User currently offlineBeowulf From Singapore, joined Jul 2003, 730 posts, RR: 14
Reply 6, posted (9 years 7 months 2 weeks 5 days 9 hours ago) and read 1670 times:

Hi,

As others have suggested to you: go see a doctor, a specialist. I've had ear problems myself, i.e., a feeling as if my right ear was permanently clogged up, and very often it's a problem with the Eustachian Tube http://www.slcent.com/eustachian.html, which is the "valve" regulating the pressure. There is a gizmo that massages your ear drum *don't-laugh* which is basically a headset that pumps air into your ear at a certain frequency. This helped me a lot.

Nick


User currently offlineFlymia From United States of America, joined Jun 2001, 7140 posts, RR: 9
Reply 7, posted (9 years 7 months 2 weeks 5 days 4 hours ago) and read 1644 times:

I dont fly alot maybe 10 flights a year max and my ears pop a good amount. But do pilots get used to the pressure after a while.

I also noticed having a tingling feeling on my last flight. It was a red eye MIA-EZE. It was a little wierd.



"It was just four of us on the flight deck, trying to do our job" (Captain Al Haynes)
User currently offlineN328KF From United States of America, joined May 2004, 6484 posts, RR: 3
Reply 8, posted (9 years 7 months 2 weeks 5 days 2 hours ago) and read 1633 times:

Just as an FYI, Alan Shepard had ear problems and it caused him to get disoriented and vomit from time to time. It's the reason he didn't take his second spaceflight for another 9 years or so after his first. He had to have (then-experimental) surgery to correct it.


When they call the roll in the Senate, the Senators do not know whether to answer 'Present' or 'Not guilty.' T.Roosevelt
User currently offlineFly2HMO From , joined Dec 1969, posts, RR:
Reply 9, posted (9 years 7 months 2 weeks 4 days 3 hours ago) and read 1575 times:

Flymia:

I just started flying C172s, and I can tell you I got used to it.

In my first flight in a C172 (and my first prop flight ever) I started feeling warm and sweating, and I finally puked (first time I puke on a plane too!). Second flight I felt the same without puking, third flight just felt like in a normal airliner.

There are also people that seem to be more sensitive than others. A guy at my campus even puked in one of our sims, and our sims are stationary!

$0.02  Smile


User currently offlineSlamClick From United States of America, joined Nov 2003, 10062 posts, RR: 68
Reply 10, posted (9 years 7 months 2 weeks 4 days 3 hours ago) and read 1578 times:

N328KF wrote:
"Just as an FYI, Alan Shepard had ear problems and it caused him to get disoriented and vomit from time to time. It's the reason he didn't take his second spaceflight for another 9 years or so after his first. He had to have (then-experimental) surgery to correct it.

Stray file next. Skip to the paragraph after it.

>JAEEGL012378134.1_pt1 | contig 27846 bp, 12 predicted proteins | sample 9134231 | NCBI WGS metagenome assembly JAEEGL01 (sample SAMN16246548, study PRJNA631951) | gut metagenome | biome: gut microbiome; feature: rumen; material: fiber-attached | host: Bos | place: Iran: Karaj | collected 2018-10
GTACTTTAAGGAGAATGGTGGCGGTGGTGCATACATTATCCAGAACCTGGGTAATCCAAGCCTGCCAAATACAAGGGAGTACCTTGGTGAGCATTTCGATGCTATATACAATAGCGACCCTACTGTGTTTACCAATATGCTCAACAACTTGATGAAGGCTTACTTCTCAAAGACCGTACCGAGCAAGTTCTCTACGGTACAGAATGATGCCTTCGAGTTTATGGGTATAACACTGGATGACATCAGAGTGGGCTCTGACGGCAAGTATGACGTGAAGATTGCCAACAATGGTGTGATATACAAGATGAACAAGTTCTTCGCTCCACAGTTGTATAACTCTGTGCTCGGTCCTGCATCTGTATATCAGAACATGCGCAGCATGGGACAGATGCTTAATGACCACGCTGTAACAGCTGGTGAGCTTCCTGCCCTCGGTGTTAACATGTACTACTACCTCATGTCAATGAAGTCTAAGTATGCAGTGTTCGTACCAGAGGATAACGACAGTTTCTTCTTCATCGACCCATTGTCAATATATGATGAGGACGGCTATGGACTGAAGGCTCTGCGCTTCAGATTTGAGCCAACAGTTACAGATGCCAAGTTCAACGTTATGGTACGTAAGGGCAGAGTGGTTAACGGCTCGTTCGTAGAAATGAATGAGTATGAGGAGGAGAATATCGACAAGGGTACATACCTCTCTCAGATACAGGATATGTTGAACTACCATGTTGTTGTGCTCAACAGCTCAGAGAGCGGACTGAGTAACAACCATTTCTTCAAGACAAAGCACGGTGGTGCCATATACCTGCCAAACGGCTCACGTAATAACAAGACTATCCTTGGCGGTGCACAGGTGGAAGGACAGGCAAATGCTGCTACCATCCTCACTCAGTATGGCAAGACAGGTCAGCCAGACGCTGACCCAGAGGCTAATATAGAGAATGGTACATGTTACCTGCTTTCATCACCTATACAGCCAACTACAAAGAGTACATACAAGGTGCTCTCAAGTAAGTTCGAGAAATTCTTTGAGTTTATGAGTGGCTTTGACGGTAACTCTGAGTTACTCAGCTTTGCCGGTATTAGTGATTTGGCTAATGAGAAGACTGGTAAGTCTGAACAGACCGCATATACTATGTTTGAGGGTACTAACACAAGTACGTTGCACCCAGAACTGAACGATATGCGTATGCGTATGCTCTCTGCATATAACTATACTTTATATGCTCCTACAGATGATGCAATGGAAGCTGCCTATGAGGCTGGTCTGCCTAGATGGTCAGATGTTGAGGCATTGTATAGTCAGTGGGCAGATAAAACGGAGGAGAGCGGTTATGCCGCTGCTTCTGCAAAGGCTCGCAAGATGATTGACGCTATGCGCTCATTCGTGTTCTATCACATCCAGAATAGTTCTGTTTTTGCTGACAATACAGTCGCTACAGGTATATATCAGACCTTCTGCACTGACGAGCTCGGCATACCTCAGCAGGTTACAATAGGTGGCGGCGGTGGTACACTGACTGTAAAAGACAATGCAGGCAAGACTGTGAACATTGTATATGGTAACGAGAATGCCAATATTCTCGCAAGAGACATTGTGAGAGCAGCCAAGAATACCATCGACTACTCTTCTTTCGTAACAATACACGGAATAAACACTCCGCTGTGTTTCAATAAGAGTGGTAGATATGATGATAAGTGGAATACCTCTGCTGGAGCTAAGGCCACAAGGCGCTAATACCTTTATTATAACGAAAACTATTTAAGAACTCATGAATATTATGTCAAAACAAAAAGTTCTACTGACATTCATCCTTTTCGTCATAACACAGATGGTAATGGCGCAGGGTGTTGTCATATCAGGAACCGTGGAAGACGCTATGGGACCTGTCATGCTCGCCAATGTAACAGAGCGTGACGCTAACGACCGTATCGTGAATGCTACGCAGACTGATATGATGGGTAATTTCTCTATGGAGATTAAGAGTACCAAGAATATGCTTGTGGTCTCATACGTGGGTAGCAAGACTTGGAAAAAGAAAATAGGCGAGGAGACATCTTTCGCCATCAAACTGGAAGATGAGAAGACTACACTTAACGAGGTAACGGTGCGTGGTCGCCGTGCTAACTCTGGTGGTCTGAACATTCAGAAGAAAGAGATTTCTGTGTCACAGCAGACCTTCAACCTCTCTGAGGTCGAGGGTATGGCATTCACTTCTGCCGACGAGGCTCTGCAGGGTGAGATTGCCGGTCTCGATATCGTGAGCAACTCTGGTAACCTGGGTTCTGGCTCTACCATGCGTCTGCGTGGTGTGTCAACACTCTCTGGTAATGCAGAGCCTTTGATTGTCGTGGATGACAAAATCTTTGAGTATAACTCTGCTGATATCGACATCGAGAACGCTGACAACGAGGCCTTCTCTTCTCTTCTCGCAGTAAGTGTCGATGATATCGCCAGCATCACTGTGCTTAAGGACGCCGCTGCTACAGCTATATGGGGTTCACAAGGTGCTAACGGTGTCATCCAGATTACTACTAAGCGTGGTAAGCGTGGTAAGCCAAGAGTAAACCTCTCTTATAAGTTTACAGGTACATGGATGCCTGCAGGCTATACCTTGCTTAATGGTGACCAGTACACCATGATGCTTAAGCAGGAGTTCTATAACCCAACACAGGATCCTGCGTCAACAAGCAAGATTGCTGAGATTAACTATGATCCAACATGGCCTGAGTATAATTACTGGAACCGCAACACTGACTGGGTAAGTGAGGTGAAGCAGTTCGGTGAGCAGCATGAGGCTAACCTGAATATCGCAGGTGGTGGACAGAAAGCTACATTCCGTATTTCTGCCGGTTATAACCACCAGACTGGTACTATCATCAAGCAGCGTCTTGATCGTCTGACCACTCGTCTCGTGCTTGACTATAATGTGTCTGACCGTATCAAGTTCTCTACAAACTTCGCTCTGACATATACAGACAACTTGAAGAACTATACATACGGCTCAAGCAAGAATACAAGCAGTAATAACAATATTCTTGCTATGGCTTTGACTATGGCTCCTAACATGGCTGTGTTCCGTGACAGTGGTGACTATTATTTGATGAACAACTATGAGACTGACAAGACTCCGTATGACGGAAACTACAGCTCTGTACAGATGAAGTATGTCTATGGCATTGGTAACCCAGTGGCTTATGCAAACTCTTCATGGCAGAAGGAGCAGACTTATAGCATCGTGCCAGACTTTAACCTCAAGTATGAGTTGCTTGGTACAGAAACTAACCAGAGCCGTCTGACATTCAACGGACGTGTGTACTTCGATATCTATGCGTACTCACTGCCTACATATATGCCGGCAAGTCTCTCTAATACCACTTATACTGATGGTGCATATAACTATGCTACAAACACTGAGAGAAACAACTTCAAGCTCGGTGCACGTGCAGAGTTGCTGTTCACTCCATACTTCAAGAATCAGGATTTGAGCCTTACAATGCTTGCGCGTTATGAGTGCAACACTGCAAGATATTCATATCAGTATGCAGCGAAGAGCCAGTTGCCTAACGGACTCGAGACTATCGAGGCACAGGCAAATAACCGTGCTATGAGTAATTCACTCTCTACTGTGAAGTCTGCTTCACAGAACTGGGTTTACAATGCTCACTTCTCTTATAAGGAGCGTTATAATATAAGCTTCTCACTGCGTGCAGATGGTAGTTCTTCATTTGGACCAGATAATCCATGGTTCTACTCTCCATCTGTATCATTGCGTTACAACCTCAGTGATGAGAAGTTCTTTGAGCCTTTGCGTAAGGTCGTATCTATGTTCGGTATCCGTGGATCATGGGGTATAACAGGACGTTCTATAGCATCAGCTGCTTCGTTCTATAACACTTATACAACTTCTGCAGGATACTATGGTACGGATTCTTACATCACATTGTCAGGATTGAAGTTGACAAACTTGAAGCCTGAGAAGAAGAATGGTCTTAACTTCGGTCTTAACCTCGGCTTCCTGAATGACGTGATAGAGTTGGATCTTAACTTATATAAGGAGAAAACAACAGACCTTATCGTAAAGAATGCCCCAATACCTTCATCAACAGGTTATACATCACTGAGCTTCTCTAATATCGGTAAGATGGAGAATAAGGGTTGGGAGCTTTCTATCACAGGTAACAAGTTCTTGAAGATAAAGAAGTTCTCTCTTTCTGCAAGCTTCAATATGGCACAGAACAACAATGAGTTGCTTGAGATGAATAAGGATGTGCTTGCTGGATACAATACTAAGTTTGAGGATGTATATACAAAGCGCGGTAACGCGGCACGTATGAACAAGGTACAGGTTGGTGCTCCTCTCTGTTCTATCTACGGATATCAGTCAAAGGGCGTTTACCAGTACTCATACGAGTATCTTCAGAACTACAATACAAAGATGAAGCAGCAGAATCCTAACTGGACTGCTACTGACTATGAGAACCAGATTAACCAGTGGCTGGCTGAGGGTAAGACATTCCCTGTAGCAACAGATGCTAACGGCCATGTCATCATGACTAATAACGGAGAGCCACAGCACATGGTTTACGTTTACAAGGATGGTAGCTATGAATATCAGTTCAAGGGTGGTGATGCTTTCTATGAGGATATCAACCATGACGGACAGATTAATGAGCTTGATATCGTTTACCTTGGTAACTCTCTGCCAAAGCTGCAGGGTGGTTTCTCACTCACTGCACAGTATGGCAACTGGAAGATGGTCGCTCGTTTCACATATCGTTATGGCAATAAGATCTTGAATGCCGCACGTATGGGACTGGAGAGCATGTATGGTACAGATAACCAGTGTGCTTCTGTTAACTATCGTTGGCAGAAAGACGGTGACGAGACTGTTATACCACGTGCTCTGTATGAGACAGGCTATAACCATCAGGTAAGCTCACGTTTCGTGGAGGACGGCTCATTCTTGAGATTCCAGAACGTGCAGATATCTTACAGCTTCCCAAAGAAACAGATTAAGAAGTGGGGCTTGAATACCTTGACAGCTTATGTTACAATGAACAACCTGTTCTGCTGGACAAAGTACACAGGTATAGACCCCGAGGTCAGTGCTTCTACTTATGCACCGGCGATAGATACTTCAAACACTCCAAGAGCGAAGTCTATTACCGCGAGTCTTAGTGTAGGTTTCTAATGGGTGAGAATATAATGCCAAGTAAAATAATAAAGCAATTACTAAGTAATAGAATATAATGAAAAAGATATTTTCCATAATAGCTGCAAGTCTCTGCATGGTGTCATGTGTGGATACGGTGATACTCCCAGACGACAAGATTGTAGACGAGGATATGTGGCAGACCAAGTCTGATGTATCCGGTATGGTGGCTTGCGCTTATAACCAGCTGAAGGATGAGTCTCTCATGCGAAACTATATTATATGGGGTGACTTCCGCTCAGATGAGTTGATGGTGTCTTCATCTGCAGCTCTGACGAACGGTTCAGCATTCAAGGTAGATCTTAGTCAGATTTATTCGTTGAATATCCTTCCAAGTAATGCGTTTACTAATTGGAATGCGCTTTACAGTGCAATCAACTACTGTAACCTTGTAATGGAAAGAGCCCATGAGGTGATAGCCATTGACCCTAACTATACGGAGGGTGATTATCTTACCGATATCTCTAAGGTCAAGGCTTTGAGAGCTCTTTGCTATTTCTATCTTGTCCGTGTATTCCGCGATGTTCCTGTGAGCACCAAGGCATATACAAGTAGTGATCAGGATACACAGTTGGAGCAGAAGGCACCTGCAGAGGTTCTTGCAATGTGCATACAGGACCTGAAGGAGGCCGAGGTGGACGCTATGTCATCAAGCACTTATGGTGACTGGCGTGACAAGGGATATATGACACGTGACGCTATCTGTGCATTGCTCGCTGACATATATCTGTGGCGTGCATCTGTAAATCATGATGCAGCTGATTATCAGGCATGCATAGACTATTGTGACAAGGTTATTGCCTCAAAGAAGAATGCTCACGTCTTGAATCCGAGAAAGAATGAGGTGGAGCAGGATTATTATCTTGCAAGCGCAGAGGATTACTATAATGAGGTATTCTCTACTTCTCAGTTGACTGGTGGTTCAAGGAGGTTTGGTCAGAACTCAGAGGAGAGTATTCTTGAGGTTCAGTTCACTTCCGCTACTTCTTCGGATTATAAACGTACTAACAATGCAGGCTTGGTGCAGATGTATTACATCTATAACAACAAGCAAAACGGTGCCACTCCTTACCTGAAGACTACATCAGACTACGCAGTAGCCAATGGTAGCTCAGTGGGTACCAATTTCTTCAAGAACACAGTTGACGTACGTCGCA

Correct. And he went to the House Ear Institute in Los Angeles for this and other treatement. See reply #2 above for the link. He and I were both treated by Dr. Ralph Nelson, since retired. Great clinic!





Happiness is not seeing another trite Ste. Maarten photo all week long.
User currently offlineInbound From Trinidad and Tobago, joined Sep 2001, 851 posts, RR: 2
Reply 11, posted (9 years 7 months 2 weeks 3 days 18 hours ago) and read 1538 times:

"Worst case scenario is an operation to place a grommit in the ear drum."

I used to have this problem often, ear infections at least once a year or two years.
I went to my ENT and told me an easy fix is putting the grommet in the ear drum to balance the pressure....

but something else you can look at...

sometimes this problem is caused by improper drainage of the eustachian tube into the sinus/nostril (or something so).
I had this problem on the left, and had an operation known as SMR (sum mucous resection) done. they basically widened my left nostril on the inside causing the eustachian tube to drain properly, and now I don't have any clogging on the left.

it's the permanent alternative to the grommets.

http://www.surgerydoor.co.uk/so/detail2.asp?level2=Submucous%20Resection%20-%20SMR



Maintain own separation with terrain!
User currently offlineGeoffm From United Kingdom, joined Feb 2004, 2111 posts, RR: 6
Reply 12, posted (9 years 7 months 2 weeks 3 days 15 hours ago) and read 1532 times:

Inbound, that's an interesting alternative that wasn't mentioned to me. It's something that bugs me every now and again, but my problem is more doing scuba diving than in planes. The grommet option is "worst case" for me since it would then rule out scuba diving apparently.

Geoff M.